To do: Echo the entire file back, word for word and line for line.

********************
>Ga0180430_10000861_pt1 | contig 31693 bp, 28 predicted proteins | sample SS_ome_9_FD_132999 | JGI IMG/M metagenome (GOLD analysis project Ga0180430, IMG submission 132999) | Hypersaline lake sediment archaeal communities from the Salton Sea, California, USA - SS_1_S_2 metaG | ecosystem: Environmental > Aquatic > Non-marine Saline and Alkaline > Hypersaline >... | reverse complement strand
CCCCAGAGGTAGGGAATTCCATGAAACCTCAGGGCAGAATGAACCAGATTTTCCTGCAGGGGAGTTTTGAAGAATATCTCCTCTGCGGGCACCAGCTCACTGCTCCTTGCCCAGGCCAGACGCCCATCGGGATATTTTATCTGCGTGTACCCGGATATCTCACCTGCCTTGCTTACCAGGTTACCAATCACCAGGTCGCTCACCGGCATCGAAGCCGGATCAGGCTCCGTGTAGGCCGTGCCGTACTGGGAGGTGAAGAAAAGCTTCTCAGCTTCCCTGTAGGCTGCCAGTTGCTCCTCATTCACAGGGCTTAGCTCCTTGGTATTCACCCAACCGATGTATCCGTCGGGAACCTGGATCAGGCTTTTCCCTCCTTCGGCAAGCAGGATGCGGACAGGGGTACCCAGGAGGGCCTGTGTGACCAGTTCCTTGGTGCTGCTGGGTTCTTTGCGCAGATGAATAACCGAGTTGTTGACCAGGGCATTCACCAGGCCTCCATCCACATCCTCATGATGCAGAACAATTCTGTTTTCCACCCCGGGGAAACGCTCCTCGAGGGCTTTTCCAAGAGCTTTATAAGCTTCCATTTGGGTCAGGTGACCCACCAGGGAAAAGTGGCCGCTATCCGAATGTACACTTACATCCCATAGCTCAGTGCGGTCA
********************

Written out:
>Ga0180430_10000861_pt1 | contig 31693 bp, 28 predicted proteins | sample SS_ome_9_FD_132999 | JGI IMG/M metagenome (GOLD analysis project Ga0180430, IMG submission 132999) | Hypersaline lake sediment archaeal communities from the Salton Sea, California, USA - SS_1_S_2 metaG | ecosystem: Environmental > Aquatic > Non-marine Saline and Alkaline > Hypersaline >... | reverse complement strand
CCCCAGAGGTAGGGAATTCCATGAAACCTCAGGGCAGAATGAACCAGATTTTCCTGCAGGGGAGTTTTGAAGAATATCTCCTCTGCGGGCACCAGCTCACTGCTCCTTGCCCAGGCCAGACGCCCATCGGGATATTTTATCTGCGTGTACCCGGATATCTCACCTGCCTTGCTTACCAGGTTACCAATCACCAGGTCGCTCACCGGCATCGAAGCCGGATCAGGCTCCGTGTAGGCCGTGCCGTACTGGGAGGTGAAGAAAAGCTTCTCAGCTTCCCTGTAGGCTGCCAGTTGCTCCTCATTCACAGGGCTTAGCTCCTTGGTATTCACCCAACCGATGTATCCGTCGGGAACCTGGATCAGGCTTTTCCCTCCTTCGGCAAGCAGGATGCGGACAGGGGTACCCAGGAGGGCCTGTGTGACCAGTTCCTTGGTGCTGCTGGGTTCTTTGCGCAGATGAATAACCGAGTTGTTGACCAGGGCATTCACCAGGCCTCCATCCACATCCTCATGATGCAGAACAATTCTGTTTTCCACCCCGGGGAAACGCTCCTCGAGGGCTTTTCCAAGAGCTTTATAAGCTTCCATTTGGGTCAGGTGACCCACCAGGGAAAAGTGGCCGCTATCCGAATGTACACTTACATCCCATAGCTCAGTGCGGTCA